Hate incidents against Asian and Pacific Islanders in the United States are continuing to skyrocket during the COVID-19 pandemic, according to a report released Thursday by a national coalition battling the problem.
The latest data from the group Stop AAPI Hate shows that 6,603 hate incidents against Asians and Pacific Islanders were reported to the organization between mid-March 2020 when the pandemic began to March 31, 2021.
The study shows that 2,410 hate incidents were reported in the first three months of this year, and 4,193 in the nine months tracked in 2020.
While 12.6% of the overall incidents reported to the group were physical assaults, 64.2% involved verbal harassment. Women reported 64.8% of the total incidents, according to the report.
Another 7.3% of the incidents involved online harassment, while 10.3% involved workplace discrimination, refusal of service and being barred from public transportation.
The surge in hate incidents shown in the report mirrors those found by the Center for the Study of Hate and Extremism at California State University, San Bernardino, which found that reporting of crimes that targeted Asian people rose by nearly 150% in major U.S. cities from 2019 to 2020.
The Stop AAPI Hate report comes even as more attacks on Asians and Pacific Islanders continue to occur at an alarming pace across the country.
Two Asian women, ages 63 and 84, were attacked and stabbed in broad daylight Tuesday on a busy street in San Francisco, police said. A 55-year-old man was arrested and charged with the attacks that sent both women to the the hospital with severe injuries, police said.
"This is something that is happening to Asian people in our community specifically. This is a pattern," San Francisco County Supervisor Matt Haney told ABC station KGO-TV in San Francisco.
The San Francisco attacks occurred a day after a 31-year-old woman was beaten with by a man with a hammer in Midtown Manhattan in New York City.
Among the incidents recorded in the Stop AAPI Hate report was a March 16 mass shooting at three Atlanta-area spas that left eight people, including six Asian women, dead. The suspected gunman, 21-year-old Robert Aaron Long, allegedly told investigators the shootings were not racially motivated but prompted by an "addiction to sex."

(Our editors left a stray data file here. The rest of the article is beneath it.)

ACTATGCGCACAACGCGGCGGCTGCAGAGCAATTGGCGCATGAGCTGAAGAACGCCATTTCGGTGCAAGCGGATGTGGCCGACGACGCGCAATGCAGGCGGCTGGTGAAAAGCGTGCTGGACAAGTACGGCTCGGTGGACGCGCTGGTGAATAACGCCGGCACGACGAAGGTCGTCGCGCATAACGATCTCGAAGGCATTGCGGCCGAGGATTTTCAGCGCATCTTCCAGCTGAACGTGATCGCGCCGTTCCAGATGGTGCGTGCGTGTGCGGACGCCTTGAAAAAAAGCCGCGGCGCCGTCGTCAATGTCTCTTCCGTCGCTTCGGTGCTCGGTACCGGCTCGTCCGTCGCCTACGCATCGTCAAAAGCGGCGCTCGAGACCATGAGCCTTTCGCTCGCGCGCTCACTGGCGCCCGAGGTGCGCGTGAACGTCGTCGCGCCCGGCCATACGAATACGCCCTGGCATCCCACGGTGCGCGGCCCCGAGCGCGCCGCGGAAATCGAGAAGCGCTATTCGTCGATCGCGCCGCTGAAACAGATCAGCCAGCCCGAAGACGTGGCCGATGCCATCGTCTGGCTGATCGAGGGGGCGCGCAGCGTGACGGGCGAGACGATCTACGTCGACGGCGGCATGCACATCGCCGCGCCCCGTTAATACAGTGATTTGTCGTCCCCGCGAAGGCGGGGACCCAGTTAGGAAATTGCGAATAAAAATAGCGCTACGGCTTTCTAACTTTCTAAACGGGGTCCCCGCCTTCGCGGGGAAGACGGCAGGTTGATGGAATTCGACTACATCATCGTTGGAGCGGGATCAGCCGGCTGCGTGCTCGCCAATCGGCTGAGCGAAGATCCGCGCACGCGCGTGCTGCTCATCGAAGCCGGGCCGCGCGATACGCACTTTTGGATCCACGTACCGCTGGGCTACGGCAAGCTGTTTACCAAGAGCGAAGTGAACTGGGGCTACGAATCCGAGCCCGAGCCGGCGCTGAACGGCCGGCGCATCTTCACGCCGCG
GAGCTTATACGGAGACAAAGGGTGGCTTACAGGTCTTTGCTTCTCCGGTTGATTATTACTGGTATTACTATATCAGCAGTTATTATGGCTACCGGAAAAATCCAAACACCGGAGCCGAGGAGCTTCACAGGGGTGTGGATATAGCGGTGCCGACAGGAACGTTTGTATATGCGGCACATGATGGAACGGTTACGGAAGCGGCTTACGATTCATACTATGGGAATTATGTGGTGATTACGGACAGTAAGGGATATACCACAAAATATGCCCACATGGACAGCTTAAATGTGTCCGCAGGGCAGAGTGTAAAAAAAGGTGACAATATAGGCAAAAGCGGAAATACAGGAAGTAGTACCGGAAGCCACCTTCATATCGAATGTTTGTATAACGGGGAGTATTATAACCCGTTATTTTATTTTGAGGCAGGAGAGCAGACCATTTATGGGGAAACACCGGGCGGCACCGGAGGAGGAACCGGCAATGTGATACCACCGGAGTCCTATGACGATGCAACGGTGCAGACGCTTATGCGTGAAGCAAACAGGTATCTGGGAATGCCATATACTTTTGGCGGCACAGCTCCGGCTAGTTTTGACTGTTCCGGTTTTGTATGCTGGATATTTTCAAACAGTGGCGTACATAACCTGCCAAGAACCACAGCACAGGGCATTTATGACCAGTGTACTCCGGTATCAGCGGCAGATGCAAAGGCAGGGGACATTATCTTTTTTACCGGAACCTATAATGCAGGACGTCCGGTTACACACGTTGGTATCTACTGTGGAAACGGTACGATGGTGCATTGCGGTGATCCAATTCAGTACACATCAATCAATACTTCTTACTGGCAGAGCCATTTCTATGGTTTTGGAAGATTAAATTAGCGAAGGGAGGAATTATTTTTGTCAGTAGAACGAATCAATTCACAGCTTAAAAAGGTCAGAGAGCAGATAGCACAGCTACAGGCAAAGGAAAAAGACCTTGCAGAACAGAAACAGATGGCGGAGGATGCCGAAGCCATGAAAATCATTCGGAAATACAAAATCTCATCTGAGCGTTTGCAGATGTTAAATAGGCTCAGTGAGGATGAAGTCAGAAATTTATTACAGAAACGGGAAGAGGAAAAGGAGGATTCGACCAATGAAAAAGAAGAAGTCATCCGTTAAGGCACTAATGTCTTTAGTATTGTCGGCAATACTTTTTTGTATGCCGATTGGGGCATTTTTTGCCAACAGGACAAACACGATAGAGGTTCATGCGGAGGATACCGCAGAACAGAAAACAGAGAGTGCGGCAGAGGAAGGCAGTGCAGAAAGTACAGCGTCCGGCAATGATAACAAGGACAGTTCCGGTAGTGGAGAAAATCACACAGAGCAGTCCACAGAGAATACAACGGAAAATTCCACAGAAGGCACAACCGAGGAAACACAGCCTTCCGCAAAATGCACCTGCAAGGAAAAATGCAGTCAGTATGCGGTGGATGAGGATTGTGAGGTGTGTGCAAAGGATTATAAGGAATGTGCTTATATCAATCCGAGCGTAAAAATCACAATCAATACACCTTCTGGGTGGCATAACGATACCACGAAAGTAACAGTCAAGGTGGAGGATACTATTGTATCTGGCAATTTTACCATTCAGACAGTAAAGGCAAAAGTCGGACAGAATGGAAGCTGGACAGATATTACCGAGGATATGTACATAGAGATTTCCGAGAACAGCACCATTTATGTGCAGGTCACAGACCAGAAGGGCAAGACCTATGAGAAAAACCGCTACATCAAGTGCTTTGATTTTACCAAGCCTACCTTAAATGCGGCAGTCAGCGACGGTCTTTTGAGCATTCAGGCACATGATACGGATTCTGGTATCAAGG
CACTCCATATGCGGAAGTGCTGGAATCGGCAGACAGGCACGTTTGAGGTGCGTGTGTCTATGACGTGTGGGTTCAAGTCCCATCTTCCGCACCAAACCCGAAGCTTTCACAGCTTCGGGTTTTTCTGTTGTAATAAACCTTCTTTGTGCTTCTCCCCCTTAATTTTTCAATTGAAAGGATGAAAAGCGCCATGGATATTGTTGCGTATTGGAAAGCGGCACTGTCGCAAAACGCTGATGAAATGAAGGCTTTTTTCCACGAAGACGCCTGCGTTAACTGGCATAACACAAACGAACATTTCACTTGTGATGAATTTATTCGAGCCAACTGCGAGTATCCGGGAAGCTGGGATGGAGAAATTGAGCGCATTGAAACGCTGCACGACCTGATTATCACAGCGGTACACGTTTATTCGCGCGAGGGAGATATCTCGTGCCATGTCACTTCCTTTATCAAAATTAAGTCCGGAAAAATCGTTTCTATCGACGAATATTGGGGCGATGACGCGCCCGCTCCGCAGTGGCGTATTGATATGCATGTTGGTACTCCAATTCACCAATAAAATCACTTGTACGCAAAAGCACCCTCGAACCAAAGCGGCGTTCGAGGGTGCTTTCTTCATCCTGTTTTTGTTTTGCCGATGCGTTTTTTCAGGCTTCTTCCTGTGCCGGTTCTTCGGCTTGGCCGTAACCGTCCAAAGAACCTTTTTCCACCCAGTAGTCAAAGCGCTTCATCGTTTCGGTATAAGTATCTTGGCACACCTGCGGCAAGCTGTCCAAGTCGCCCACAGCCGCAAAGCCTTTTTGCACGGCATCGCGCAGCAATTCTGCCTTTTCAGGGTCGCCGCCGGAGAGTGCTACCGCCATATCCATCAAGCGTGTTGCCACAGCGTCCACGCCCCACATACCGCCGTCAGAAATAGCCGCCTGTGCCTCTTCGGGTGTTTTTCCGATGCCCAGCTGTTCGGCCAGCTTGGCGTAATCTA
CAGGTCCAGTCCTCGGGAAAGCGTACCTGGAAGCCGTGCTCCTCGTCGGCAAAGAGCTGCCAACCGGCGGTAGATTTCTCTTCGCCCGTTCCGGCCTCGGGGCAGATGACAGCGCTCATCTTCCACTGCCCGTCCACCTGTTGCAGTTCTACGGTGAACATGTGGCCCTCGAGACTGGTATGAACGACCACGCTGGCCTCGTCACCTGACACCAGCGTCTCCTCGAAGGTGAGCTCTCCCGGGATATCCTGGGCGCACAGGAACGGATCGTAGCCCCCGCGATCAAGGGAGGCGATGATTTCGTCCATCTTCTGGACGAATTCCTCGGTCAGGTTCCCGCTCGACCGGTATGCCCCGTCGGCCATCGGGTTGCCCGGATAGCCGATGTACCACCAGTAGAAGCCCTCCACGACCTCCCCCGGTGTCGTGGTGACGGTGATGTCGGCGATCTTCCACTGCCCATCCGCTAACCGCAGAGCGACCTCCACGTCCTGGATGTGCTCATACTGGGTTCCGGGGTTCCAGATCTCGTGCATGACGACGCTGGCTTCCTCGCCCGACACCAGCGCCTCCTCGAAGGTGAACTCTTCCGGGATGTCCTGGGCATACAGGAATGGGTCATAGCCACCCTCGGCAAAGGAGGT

Amid the wave of hate incidents, the FBI San Francisco field office announced a public service campaign this week to get victims to report crimes.
“The FBI is encouraging the reporting of all incidents of bias and hate by expanding public education and outreach. FBI San Francisco has launched a social media awareness campaign and currently is running an advertisement on a San Francisco Muni train to encourage the public to report hate crimes to the FBI,” the bureau said in a statement.
The Stop AAPI Hate group said the incidents it tallied in its report represent just a fraction of the abuse occurring across the county, much of it going unreported.
Of the incidents reported since the pandemic started, 40% have happened in California, while 15.1% have occurred in New York, 4.8% in Washington state, 3.3% in Texas and 3.2% in Illinois.
Chinese individuals accounted for 43.7% of the victims, according to the report. Koreans accounted for 16.6% of the incidents, Filipinos reported 8.8% of the hate incidents, and Vietnamese people reported 8.3% of the incidents.
The report also found that 37.8% of the incidents occurred on public streets or in parks, and 32.2% happened at businesses.
ABC News' Luke Barr contributed to this report.